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Developmental course of psychopathology in youths with and without intellectual disabilities

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Background: 

We aimed to describe similarities and differences in the developmental course of psychopathology between children with and without intellectual disabilities (ID). Methods: 

Multilevel growth curve analysis was used to analyse the developmental course of psychopathology, using the Child Behavior Checklist (CBCL), in two longitudinal multiple-birth-cohort samples of 6- to 18-year-old children with ID (N = 978) and without ID (N = 2,047) using three repeated measurements across a 6-year period. Results: 

Children with ID showed a higher level of problem behaviours across all ages compared to children without ID. A significant difference between the samples in the developmental courses was found for Aggressive Behaviour and Attention Problems, where children with ID showed a significantly larger decrease. Gender differences in the development of psychopathology were similar in both samples, except for Social Problems where males with ID showed a larger decrease in problem behaviour across time than females with ID and males and females without ID. Conclusions:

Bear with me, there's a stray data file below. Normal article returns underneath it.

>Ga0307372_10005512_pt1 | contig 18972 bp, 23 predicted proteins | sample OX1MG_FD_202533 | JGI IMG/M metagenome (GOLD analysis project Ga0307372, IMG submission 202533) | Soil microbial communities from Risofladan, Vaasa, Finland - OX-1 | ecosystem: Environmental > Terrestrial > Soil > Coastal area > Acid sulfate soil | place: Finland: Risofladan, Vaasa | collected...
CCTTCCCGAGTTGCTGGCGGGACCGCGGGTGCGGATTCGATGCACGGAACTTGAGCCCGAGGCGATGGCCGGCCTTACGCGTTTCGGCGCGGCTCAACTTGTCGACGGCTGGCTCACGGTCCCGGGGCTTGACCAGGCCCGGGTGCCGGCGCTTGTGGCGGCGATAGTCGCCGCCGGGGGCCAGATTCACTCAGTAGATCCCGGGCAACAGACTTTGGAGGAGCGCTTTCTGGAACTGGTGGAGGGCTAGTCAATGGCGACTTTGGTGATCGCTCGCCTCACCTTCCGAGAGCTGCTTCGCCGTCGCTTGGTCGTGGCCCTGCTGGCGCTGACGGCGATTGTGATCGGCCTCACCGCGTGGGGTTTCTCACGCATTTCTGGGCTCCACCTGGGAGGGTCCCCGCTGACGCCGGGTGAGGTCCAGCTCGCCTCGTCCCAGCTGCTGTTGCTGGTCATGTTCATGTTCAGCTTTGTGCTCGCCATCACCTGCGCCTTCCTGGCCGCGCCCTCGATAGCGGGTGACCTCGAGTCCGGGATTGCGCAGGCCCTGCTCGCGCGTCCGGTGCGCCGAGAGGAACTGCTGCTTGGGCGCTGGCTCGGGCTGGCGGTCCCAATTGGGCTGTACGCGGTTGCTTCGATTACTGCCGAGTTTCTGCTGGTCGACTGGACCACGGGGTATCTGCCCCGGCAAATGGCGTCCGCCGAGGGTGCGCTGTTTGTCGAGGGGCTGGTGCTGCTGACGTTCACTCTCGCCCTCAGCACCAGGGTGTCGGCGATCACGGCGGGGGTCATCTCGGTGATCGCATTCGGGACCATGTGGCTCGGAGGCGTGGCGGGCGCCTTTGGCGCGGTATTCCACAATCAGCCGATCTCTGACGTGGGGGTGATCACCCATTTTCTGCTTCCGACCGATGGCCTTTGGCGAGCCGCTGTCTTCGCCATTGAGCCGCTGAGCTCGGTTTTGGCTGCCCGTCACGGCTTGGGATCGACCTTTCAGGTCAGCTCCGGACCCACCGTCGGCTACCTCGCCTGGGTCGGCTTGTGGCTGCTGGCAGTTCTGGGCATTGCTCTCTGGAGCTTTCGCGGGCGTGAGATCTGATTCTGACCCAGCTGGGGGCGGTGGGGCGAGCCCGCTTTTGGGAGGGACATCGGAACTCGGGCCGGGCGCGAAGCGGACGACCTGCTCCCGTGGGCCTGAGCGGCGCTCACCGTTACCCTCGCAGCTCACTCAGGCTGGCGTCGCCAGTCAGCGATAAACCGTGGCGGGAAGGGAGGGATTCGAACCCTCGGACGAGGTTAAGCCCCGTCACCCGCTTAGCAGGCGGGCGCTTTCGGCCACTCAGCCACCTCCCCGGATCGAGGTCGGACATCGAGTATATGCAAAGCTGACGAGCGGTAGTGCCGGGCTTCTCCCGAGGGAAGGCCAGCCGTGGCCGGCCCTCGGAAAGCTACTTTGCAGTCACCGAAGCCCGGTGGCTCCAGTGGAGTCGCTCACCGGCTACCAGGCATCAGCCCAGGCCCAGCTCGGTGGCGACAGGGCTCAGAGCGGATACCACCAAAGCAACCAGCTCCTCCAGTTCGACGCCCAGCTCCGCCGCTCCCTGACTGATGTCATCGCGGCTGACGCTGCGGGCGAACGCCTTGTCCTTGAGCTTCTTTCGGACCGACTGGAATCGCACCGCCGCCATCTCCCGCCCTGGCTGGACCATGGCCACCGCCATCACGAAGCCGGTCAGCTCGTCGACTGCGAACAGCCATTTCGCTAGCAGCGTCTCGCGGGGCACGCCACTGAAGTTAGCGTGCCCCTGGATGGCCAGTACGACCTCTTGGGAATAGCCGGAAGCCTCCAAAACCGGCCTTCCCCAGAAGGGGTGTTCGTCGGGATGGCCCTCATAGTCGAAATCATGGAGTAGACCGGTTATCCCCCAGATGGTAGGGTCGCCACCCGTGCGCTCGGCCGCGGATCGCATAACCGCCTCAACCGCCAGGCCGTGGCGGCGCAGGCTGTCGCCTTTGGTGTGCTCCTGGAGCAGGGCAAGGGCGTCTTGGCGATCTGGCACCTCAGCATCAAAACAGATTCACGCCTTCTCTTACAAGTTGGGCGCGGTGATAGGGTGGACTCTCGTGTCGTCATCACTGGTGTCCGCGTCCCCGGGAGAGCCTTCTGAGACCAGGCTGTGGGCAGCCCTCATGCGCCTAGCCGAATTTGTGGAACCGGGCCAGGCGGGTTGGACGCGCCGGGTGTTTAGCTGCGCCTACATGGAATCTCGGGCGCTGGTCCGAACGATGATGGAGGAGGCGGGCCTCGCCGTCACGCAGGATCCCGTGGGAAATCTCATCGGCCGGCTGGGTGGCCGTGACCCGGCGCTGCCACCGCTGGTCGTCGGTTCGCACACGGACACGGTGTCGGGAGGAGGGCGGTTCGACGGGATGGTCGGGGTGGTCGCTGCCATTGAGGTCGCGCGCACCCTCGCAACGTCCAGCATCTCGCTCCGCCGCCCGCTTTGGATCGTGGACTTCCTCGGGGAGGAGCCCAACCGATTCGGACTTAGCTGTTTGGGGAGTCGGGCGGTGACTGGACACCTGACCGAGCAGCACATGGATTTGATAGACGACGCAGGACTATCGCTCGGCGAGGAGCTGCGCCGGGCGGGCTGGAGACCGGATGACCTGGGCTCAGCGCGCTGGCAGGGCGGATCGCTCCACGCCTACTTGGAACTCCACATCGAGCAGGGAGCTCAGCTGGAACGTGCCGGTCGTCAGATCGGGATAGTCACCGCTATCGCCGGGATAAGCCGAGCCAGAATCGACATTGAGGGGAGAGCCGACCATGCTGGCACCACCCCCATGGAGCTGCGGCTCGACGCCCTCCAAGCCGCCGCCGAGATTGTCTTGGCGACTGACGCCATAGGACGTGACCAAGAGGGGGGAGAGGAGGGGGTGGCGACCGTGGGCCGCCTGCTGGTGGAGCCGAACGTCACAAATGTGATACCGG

Results indicate that children with ID continue to show a greater risk for psychopathology compared to typically developing children, although this higher risk is less pronounced at age 18 than it is at age 6 for Aggressive Behaviour. Contrary to our expectations, the developmental course of psychopathology in children with ID was quite similar from age 6 to 18 compared to children without ID. The normative developmental trajectories of psychopathology in children with ID, presented here, can serve as a yardstick against which development of childhood psychopathology can be detected as deviant.
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Keywords: Intellectual disability; behaviour problems; development; longitudinal studies

Document Type: Research Article

Affiliations: 1: Department of Child and Adolescent Psychiatry, Erasmus MC-Sophia, Rotterdam, The Netherlands 2: Department of Developmental Psychology, Vrije Universiteit, Amsterdam, The Netherlands

Publication date: May 1, 2007

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